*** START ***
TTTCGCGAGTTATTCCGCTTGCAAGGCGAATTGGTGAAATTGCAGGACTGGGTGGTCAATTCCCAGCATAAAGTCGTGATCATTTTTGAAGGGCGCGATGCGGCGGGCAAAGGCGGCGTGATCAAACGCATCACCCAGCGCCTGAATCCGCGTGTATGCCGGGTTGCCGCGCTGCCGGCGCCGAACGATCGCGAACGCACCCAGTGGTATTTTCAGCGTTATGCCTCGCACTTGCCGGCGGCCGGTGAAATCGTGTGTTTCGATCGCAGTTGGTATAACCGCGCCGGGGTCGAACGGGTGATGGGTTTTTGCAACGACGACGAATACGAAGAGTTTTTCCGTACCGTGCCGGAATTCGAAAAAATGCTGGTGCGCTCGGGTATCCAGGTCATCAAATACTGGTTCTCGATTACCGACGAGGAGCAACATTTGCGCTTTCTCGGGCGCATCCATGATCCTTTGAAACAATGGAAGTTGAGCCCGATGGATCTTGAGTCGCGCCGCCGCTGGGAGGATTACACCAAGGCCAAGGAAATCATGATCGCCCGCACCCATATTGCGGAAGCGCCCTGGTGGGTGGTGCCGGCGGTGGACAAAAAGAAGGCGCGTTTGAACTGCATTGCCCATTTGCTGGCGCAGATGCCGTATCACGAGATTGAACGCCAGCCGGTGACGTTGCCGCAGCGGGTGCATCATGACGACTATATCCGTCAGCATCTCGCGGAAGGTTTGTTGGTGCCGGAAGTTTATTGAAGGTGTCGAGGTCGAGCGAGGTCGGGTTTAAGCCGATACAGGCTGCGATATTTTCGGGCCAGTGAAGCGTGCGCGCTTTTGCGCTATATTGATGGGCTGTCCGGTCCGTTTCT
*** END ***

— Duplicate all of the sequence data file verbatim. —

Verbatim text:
TTTCGCGAGTTATTCCGCTTGCAAGGCGAATTGGTGAAATTGCAGGACTGGGTGGTCAATTCCCAGCATAAAGTCGTGATCATTTTTGAAGGGCGCGATGCGGCGGGCAAAGGCGGCGTGATCAAACGCATCACCCAGCGCCTGAATCCGCGTGTATGCCGGGTTGCCGCGCTGCCGGCGCCGAACGATCGCGAACGCACCCAGTGGTATTTTCAGCGTTATGCCTCGCACTTGCCGGCGGCCGGTGAAATCGTGTGTTTCGATCGCAGTTGGTATAACCGCGCCGGGGTCGAACGGGTGATGGGTTTTTGCAACGACGACGAATACGAAGAGTTTTTCCGTACCGTGCCGGAATTCGAAAAAATGCTGGTGCGCTCGGGTATCCAGGTCATCAAATACTGGTTCTCGATTACCGACGAGGAGCAACATTTGCGCTTTCTCGGGCGCATCCATGATCCTTTGAAACAATGGAAGTTGAGCCCGATGGATCTTGAGTCGCGCCGCCGCTGGGAGGATTACACCAAGGCCAAGGAAATCATGATCGCCCGCACCCATATTGCGGAAGCGCCCTGGTGGGTGGTGCCGGCGGTGGACAAAAAGAAGGCGCGTTTGAACTGCATTGCCCATTTGCTGGCGCAGATGCCGTATCACGAGATTGAACGCCAGCCGGTGACGTTGCCGCAGCGGGTGCATCATGACGACTATATCCGTCAGCATCTCGCGGAAGGTTTGTTGGTGCCGGAAGTTTATTGAAGGTGTCGAGGTCGAGCGAGGTCGGGTTTAAGCCGATACAGGCTGCGATATTTTCGGGCCAGTGAAGCGTGCGCGCTTTTGCGCTATATTGATGGGCTGTCCGGTCCGTTTCT